Verizon To Refund Customers, Make Billing Changes Under Cramming Class-Action Suit

By Josh Long Comments
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Verizon has agreed to make specific changes to its billing practices as part of a proposed settlement of a class-action lawsuit that alleges the telecommunications titan billed its landline phone customers for third-party charges that subscribers didn't authorize.

A federal judge in California has preliminarily approved a settlement that will make it possible for Verizon customers across the U.S. to receive a full refund for unauthorized third-party charges, lawyers representing the class announced Wednesday.

"Some settlement class members may have a claim for hundreds or thousands of dollars in refunds under the settlement," class counsel Bryan Kolton said.

The proposed settlement would cover Verizon customers – including individuals, businesses and local government entities – who were billed for third-party charges from April 27, 2005 through Feb. 28, 2012.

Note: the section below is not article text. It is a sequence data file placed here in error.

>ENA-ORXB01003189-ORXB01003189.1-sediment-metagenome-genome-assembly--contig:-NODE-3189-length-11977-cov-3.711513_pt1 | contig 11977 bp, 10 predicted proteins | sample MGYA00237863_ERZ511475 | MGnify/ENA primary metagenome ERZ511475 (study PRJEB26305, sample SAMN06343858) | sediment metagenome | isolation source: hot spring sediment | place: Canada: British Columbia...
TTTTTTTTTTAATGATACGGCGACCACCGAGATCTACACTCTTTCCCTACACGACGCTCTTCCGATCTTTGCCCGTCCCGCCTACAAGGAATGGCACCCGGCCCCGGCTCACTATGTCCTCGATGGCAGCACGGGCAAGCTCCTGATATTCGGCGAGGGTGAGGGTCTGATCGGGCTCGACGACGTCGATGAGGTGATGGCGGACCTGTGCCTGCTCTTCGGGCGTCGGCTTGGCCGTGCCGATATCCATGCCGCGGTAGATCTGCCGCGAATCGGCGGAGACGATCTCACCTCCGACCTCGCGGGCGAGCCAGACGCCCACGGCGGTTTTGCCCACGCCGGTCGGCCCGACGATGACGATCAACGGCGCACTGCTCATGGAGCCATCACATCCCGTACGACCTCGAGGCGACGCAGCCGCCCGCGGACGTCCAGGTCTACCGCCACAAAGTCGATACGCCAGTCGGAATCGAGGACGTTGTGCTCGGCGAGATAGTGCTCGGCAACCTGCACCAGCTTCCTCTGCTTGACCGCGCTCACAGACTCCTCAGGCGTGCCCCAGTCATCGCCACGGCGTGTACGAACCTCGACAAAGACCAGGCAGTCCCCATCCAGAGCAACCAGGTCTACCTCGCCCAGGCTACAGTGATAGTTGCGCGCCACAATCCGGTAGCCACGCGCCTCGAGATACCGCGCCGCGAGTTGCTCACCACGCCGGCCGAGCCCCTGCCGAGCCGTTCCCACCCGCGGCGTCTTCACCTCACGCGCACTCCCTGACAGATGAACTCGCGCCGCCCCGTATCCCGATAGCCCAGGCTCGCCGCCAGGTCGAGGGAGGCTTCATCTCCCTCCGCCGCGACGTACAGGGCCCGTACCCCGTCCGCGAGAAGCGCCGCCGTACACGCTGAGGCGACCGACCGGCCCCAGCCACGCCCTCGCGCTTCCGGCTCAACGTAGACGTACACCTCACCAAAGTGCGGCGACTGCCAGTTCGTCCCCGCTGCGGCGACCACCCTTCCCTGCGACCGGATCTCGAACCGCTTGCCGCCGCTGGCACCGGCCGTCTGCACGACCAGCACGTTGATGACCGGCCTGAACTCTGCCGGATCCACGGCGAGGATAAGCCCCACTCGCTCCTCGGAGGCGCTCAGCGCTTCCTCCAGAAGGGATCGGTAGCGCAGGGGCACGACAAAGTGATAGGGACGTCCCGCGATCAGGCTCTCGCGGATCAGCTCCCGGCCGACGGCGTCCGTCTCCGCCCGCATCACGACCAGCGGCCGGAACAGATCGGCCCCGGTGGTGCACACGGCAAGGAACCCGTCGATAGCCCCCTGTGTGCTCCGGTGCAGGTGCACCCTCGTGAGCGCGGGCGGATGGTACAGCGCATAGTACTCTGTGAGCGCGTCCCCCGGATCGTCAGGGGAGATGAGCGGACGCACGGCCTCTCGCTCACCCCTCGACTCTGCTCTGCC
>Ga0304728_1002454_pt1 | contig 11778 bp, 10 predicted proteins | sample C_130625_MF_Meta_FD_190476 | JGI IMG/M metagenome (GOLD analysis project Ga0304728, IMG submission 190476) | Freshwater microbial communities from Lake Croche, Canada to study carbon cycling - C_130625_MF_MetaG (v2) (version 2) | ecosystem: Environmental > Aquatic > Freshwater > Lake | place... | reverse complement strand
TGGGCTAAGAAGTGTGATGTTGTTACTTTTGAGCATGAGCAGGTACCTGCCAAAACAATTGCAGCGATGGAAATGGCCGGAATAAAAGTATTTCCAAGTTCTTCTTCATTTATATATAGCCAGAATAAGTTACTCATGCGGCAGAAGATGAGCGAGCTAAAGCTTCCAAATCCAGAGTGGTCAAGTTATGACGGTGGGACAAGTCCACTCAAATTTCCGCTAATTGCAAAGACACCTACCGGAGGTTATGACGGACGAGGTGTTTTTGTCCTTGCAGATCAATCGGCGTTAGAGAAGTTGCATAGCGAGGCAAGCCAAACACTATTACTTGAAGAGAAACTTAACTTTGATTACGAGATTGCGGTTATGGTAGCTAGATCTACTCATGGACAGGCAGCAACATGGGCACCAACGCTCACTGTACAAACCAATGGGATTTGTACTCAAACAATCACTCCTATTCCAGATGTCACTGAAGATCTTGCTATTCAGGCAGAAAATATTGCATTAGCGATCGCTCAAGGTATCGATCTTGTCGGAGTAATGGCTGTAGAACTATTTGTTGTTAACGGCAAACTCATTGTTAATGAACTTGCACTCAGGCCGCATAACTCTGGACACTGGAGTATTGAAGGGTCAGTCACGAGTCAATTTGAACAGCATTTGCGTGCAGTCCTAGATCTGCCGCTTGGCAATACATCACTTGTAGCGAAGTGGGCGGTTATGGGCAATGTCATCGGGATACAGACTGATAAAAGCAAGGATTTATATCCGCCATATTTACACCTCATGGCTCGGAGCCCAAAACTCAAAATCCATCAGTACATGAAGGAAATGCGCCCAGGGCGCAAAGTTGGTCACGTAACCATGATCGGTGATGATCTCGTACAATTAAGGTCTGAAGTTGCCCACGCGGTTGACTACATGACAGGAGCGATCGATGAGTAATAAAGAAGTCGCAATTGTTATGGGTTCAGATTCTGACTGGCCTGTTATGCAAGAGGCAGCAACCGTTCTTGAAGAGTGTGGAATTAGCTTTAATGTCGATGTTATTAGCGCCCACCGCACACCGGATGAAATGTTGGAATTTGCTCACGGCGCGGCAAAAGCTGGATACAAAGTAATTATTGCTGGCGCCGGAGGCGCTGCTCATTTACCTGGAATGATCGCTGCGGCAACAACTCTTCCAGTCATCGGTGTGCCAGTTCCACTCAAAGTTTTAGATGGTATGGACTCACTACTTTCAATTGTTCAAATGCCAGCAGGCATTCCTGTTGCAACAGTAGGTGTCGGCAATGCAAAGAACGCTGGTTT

Such an unauthorized practice is known as "cramming," and last year the Federal Communications Commission proposed rules that would require landline phone companies like Verizon to notify customers clearly and conspicuously about the option to block third-party charges from their phone bills if the carrier offers such an option. That proceeding is still pending.

Under the settlement, Verizon has agreed to make various specific changes to billing practices in order to prevent future unauthorized third-party charges.

"It is difficult to overstate the credit that is due Verizon for its commitment to fixing the third-party billing system as it relates to Verizon customers," said John Jacobs, one of the lead attorneys for the class. "By this settlement, Verizon has committed to extensive and unprecedented changes that we believe will go a long way toward eliminating cramming and will change the industry."

Case in point: "[F]or all new landline customers," Jacobs said, "most third-party charges can be included in the customer's phone bill only if the customer first explicitly agrees to permit third-party charges on their bills."

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